Will the world produce enough electric vehicle batteries?

As EV production ramps up, batteries must follow suit to maintain the current growth of the industry and incentivise a shift to electric cars

You wouldn’t try to install a conventional battery into an electric vehicle (EV) and expect the car to perform, would you? 

The answer to this question (or one similar) is the driving force behind the demand for what are known as gigafactories—providers of purpose-built batteries for the EVs of the future. As the transport industry evolves, unique battery applications are influencing the demand for custom-built batteries and state-of-the-art facilities to ensure that production meets the high levels of demand. 

Growing excitement around EVs could, in many scenarios, actually become the industry’s downfall; emphasis is currently heavily weighted towards the vehicles themselves, rather than the individual elements slotted together for ultimate functionality. This is no surprise, though. The industry is led by enthusiasm around the end product, with consumers drawn to the latest automotive features, the fastest cars, and the best-looking bodies—as car enthusiasts have always been.  

But, before long, the flow of battery production (among other factors like charging infrastructure and energy capacity) will determine how fast the industry moves and, as it stands, will likely stunt the growth of EV adoption due to prices remaining high. Without energy, consumers would be purchasing over-priced, heavily-engineered keepsakes rather than reducing their impact on the planet. 

Battery manufacturing is now widely recognised as a critical factor contributing to the success of the EV supply chain, yet questions remain around whether the world can even produce enough batteries to fully electrify. 

It’s this uncertainty that’s fuelling so many stories of startups driven by EV battery production, as well as those about leading EV manufacturers increasing their stakes in the industry. Even the engineers behind the latest cars, boats, and planes understand that their tireless efforts to create change are at the mercy of available renewable energy and battery storage solutions.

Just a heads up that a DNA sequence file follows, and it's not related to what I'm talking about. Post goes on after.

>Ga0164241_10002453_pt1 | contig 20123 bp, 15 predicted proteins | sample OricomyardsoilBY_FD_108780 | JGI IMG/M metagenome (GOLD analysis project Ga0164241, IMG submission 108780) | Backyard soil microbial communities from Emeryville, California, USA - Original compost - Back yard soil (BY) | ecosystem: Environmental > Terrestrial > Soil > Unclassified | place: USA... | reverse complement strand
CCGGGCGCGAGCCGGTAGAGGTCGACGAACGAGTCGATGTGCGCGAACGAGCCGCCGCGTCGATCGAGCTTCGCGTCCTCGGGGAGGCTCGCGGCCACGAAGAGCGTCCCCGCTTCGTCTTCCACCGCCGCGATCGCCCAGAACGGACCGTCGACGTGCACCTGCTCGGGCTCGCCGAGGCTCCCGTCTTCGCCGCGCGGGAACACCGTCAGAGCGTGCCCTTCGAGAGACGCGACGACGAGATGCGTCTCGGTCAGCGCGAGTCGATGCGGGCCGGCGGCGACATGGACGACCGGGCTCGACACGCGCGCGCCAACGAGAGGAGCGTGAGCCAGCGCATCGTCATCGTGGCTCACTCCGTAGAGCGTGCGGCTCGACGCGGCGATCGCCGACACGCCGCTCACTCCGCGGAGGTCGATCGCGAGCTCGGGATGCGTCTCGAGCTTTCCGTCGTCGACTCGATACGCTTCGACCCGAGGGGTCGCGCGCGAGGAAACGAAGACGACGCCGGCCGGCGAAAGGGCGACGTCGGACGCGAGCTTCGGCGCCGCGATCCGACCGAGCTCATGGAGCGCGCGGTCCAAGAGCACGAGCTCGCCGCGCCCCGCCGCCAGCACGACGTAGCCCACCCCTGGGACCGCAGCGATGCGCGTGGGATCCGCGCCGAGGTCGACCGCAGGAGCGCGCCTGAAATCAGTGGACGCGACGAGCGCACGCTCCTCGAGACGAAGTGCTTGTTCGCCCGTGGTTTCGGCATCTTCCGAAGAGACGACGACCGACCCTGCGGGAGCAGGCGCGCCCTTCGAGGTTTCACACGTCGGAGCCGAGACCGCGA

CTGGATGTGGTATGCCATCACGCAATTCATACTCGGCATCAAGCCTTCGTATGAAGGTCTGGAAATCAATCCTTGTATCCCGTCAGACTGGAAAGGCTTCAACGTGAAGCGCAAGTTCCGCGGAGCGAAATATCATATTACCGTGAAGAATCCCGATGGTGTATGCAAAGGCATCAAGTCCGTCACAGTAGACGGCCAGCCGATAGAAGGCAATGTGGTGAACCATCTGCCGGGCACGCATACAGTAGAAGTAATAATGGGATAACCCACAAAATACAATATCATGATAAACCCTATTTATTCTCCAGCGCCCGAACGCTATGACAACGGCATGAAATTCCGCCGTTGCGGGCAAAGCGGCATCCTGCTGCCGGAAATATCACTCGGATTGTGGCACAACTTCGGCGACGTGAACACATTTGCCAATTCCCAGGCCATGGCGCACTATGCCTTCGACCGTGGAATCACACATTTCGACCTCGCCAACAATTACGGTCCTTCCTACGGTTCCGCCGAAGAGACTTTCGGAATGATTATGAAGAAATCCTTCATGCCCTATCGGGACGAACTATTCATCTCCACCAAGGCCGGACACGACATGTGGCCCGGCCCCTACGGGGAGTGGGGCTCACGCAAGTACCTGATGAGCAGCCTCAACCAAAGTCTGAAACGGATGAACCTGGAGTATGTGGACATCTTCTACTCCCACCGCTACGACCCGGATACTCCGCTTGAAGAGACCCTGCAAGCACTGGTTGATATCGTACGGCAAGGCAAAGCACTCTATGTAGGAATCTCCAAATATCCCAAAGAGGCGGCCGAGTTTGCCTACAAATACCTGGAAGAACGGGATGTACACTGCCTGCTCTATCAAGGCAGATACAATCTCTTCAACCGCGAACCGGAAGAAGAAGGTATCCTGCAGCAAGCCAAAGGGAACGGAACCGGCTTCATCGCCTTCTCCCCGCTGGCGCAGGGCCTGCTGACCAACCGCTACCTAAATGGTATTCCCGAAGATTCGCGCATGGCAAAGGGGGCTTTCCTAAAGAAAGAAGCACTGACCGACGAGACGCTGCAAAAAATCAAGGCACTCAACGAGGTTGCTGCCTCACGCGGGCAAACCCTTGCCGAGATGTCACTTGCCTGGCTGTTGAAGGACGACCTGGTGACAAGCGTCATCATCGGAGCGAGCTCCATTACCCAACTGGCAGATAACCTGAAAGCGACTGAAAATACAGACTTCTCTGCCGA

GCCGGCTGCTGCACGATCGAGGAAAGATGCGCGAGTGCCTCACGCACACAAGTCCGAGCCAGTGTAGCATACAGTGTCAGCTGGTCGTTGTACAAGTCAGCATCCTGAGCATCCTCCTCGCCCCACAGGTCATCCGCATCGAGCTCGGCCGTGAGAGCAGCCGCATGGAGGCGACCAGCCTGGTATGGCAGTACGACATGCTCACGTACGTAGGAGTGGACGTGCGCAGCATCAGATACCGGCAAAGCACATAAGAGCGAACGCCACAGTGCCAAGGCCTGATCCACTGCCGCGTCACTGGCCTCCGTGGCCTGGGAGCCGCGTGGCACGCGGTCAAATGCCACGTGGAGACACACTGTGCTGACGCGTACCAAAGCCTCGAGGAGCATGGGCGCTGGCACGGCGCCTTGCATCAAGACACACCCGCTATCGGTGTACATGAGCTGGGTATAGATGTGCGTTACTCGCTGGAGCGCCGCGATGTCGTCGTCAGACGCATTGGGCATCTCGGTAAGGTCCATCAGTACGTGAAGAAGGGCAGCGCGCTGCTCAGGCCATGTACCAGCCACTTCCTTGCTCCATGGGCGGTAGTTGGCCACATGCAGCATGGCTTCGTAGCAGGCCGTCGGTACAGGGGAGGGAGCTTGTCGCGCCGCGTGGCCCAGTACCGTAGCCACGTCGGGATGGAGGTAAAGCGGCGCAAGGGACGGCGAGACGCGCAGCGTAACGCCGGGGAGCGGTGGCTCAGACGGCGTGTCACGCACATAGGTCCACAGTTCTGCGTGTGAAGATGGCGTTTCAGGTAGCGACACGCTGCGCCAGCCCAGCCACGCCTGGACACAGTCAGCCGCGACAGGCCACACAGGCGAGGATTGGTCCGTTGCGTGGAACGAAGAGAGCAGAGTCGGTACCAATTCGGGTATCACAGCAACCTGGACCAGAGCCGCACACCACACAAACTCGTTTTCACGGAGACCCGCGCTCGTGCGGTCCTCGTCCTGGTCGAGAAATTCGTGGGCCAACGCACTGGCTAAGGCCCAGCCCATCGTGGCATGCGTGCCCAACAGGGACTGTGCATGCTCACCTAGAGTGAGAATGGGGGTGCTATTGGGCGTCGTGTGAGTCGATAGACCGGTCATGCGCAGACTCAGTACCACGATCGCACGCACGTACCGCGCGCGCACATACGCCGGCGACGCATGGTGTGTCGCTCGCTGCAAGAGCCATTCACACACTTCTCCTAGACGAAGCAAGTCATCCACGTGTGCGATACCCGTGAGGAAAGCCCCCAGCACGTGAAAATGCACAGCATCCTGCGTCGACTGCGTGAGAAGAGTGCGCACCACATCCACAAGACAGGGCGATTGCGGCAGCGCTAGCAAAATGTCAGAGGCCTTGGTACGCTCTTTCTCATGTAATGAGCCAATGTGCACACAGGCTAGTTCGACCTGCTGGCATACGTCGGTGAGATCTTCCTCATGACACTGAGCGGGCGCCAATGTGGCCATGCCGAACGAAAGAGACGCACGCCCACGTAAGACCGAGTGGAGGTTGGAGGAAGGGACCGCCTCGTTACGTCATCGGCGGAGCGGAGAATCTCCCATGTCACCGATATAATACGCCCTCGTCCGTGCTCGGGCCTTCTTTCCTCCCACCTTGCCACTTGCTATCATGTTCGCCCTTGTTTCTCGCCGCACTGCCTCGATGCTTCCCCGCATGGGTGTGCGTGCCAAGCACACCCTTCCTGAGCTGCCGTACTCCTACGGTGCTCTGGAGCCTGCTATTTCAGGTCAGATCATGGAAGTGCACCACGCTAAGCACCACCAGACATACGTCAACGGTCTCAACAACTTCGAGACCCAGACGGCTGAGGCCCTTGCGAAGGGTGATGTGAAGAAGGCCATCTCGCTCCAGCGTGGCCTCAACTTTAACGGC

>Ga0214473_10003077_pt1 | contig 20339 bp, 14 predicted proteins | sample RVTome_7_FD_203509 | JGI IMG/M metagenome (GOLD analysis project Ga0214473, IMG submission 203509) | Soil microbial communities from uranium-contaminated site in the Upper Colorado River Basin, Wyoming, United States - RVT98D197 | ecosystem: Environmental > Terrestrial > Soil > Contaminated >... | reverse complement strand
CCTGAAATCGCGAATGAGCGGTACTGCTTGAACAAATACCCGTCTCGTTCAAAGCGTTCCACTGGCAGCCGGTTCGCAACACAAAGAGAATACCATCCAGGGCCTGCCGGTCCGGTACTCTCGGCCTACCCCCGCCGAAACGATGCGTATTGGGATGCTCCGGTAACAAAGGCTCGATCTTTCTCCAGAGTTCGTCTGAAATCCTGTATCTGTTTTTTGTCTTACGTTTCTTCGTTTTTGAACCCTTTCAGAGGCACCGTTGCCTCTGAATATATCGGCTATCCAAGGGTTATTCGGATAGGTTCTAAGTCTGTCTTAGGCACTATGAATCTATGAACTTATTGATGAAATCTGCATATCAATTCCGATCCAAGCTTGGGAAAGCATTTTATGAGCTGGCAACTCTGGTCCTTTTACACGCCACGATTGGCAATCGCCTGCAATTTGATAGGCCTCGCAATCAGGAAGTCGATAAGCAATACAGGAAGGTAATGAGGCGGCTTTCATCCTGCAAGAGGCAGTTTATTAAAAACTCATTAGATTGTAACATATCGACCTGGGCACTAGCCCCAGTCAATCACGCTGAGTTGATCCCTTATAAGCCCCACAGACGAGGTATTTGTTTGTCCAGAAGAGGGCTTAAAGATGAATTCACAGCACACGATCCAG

Further concerns around the transport industry’s decarbonisation arise as the supply chain switches from that of fossil fuels and combustion engines to one that’s heavily supported by rare metals and other materials. While mine operators are carefully selecting new vehicles to switch their fleets from diesel to electric, there are still questions to be asked regarding the supply of precious materials. According to the International Energy Agency (IEA), battery vehicles require six times more minerals than a conventional internal combustion vehicle (ICV). 

A high potential for growth in battery manufacturing

In order to really understand the scale of potential in the battery manufacturing industry we turn to the trusted management consulting firm, McKinsey, for some critical analysis of its growth. 

The company forecasts a significant amount of expansion in the battery value chain over the next eight years, suggesting that the market value will grow by 20% year-on-year to achieve a total worth of US$360bn globally by 2030. If the industry were to follow the pathway of other renewable energy technologies, this value could be significantly higher by the end of the decade with potential for a further US$50bn. 

This acceleration cannot come fast enough, particularly when global energy demand is at its highest while the supply is at constraints—not to mention the climate creeping ever closer to the 1.5-degree mark. 

“Current market conditions are torrid. The impact of rapidly accelerating inflation is hurting everyone—from businesses to individuals,” says Ben Kilbey, Director of Communications and Media at Britishvolt

“Headlines are littered with accounts of the pain being felt across the globe. The current energy crisis highlights the dire need for a switch to renewable energy, of which low carbon, sustainable, domestic, battery cell production will be key.” 


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